October 2, 2013
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St. Elizabeth Ann Seton
by Friar Jack Wintz, O.F.M.
St. Elizabeth Ann Seton is one of the keystones of the Catholic Church in United States. She founded the first religious community of the American Catholic Church—the Sisters of Charity. She opened the first American parish school and established the first American Catholic orphanage. She did all of this in the span of five or six years while raising her five children.
Her Life Story
Elizabeth Ann Bayley Seton was a true daughter of the American Revolution. She was born August 28, 1774, just two years before the signing of the Declaration of Independence. By birth and marriage, she was linked to the first families of New York and enjoyed the fruits of high society. Reared as a staunch Episcopalian by her mother, she learned the value of prayer and Scriptures and nightly examination of conscience. Her father did not have much use for churches but was a great humanitarian, teaching his daughter to love and serve others.
The early death of her mother and her baby sister in 1778 gave Elizabeth a feel for eternity and the temporariness of the pilgrim life on earth. Far from being broody and sullen, she faced each new “holocaust,” as she put it, with hopeful cheerfulness.
At 19, Elizabeth was the belle of New York and married a handsome, wealthy businessman, William Magee Seton. They had five children before his business failed and he died of tuberculosis. At 30, Elizabeth was widowed and penniless, with five small children to support.
Faith Was Her Driving Force
While in Italy with her dying husband, Elizabeth witnessed Catholicity in action through family friends. Three basic points led her to become a Catholic: belief in the Real Presence, devotion to the Blessed Mother, and conviction that the Catholic Church led back to the apostles and to Christ. Many of her family and friends rejected her when she became a Catholic in 1805.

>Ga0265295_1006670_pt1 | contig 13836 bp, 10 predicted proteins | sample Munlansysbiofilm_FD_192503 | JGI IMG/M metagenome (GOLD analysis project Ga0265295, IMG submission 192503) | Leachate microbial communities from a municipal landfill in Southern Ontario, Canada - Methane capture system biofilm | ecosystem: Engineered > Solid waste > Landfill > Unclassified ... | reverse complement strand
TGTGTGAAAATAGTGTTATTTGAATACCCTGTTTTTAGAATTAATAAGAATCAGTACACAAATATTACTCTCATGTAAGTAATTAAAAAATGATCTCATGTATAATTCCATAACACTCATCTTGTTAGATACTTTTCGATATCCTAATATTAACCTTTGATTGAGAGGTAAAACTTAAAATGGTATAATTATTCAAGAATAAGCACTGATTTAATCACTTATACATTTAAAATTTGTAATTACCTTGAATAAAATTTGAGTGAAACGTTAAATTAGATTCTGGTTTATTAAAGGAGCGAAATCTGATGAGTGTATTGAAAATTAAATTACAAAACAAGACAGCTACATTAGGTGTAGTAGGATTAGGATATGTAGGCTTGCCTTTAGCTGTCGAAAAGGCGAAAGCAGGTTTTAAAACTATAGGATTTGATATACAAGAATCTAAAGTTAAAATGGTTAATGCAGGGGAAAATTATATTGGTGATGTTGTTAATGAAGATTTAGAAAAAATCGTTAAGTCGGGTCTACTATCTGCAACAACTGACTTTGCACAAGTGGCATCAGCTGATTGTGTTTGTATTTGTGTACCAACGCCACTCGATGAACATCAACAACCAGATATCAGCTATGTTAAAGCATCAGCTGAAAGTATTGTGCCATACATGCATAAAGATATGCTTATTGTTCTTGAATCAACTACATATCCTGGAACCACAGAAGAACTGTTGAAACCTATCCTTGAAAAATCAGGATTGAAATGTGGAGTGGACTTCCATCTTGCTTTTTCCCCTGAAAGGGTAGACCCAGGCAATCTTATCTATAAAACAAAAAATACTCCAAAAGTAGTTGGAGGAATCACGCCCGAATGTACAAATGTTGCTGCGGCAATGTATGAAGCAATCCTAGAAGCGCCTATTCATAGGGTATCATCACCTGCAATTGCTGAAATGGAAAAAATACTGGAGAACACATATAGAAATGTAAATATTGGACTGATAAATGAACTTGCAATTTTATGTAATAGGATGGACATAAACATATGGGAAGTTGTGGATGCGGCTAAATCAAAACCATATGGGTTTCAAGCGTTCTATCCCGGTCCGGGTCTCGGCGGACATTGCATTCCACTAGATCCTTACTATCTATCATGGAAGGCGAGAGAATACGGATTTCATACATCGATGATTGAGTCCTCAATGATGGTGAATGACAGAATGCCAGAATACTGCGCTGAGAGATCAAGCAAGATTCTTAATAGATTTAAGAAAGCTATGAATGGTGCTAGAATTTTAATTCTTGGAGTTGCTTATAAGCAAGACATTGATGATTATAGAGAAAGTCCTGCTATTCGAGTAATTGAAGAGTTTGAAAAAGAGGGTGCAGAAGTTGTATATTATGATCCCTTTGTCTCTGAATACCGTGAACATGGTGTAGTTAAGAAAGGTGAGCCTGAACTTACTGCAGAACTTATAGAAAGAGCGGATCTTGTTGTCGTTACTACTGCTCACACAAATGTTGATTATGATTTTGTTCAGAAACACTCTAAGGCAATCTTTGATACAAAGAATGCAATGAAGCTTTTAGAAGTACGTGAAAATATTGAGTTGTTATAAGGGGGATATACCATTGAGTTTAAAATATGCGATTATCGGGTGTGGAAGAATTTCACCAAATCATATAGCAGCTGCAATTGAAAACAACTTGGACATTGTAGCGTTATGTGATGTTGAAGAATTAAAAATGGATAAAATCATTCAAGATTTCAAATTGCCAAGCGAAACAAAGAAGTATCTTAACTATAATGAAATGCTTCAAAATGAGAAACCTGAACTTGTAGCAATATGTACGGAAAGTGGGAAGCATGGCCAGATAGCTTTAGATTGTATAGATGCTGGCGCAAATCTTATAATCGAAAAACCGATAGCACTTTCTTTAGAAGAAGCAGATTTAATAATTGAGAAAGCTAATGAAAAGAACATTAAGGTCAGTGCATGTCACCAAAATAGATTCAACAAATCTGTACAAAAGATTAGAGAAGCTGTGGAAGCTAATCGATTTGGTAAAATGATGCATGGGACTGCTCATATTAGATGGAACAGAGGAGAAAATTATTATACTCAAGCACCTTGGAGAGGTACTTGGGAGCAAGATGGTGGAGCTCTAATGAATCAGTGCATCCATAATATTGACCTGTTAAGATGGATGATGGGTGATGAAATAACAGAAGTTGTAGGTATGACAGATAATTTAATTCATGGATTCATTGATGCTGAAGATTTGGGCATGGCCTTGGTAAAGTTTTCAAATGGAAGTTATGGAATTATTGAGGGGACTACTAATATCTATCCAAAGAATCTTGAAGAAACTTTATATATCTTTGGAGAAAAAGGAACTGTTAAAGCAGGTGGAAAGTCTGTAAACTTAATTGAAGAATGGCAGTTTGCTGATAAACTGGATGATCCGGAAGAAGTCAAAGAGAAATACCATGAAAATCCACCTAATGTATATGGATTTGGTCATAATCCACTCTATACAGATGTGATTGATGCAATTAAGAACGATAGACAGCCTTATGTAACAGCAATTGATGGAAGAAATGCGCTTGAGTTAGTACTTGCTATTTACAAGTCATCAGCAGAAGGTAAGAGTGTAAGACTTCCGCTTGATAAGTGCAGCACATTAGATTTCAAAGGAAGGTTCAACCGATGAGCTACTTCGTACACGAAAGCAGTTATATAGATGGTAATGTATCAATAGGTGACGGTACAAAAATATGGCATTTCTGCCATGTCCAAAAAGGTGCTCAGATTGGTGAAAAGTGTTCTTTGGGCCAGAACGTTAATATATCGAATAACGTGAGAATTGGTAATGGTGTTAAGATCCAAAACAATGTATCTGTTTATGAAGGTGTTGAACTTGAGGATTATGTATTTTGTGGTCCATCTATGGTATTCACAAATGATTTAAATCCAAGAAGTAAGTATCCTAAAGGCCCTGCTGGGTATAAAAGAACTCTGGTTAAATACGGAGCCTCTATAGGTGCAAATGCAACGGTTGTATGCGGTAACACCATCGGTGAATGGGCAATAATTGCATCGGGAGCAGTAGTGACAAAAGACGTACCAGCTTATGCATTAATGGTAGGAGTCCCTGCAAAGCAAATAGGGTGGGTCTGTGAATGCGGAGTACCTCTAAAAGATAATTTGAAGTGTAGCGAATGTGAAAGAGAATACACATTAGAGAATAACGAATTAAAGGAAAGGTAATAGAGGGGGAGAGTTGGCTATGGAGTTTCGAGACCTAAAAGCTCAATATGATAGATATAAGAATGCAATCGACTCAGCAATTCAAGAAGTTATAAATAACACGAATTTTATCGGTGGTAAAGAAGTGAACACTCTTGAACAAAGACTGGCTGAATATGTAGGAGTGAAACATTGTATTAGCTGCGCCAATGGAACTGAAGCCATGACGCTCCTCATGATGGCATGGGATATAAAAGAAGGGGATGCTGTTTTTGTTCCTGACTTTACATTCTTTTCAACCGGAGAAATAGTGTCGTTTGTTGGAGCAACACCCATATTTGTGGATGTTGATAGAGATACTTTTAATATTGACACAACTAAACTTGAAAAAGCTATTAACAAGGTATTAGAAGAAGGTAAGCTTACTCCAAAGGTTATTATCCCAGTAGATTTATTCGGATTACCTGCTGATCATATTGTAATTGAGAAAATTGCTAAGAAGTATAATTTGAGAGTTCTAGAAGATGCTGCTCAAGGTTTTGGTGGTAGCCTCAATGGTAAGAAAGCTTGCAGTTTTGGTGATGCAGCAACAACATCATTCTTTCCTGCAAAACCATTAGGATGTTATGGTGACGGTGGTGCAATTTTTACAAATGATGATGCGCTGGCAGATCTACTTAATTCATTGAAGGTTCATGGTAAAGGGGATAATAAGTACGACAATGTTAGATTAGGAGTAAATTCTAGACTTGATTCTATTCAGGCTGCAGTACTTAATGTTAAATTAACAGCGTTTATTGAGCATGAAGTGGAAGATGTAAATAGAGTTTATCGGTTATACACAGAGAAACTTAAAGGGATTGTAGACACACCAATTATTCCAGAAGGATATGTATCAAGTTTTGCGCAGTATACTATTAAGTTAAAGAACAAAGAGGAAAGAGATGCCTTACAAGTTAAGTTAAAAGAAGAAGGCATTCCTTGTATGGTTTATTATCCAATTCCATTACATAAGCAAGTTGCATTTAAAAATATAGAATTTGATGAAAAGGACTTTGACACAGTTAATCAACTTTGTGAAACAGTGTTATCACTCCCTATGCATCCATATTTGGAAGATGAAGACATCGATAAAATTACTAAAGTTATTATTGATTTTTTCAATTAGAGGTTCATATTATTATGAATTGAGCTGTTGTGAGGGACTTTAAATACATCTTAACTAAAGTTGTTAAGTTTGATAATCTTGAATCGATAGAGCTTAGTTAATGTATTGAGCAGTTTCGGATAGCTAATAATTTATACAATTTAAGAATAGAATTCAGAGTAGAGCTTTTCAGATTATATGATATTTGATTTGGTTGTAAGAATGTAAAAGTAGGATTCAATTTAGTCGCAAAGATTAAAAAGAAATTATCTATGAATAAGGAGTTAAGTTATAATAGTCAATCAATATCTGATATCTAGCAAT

To support her children, she opened a school in Baltimore. From the beginning, her group followed the lifestyle of a religious community, which was officially founded in 1809.
The vast letters of Elizabeth Seton reveal the development of her spiritual life from ordinary goodness to heroic sanctity. She suffered great trials of sickness, misunderstanding, the death of loved ones (her husband and two young daughters), and the heartache caused by a wayward son. Elizabeth is buried in Emmitsburg, Maryland.
Elizabeth Seton had no special gifts. She was not a mystic or stigmatic. She did not prophesy or speak in tongues. She had two great devotions: abandonment to the will of God and an ardent love for the Blessed Sacrament.
She wrote to a friend, Julia Scott, that she would prefer to exchange the world for “a cave in the desert. But God will give me a great deal to do, and I hope always to prefer his will to every wish of my own.” St. Elizabeth’s brand of sanctity is open to everyone—if we love God and do his will.
Elizabeth Seton told her sisters: “The first goal I propose in our daily work is to do the will of God and secondly to do it in the manner he wills it.”
Dear Sharon, Lorraine, Patty, and Mary Ann: I appreciate your kind words about my last E-spiration. One word, whether spoken, written, or offered in sign language, regardless of culture, always means the same thing. It is the most communicative word we have because, with it, we can give ourselves body and soul to another or to God.
In fact, in self-reflection, we can, in a most healthy way, talk to ourselves both in challenge and affirmation. Saying yes to ourselves can be a wonderful way of affirming our self-acceptance with all our strengths and weaknesses. Friar Jim
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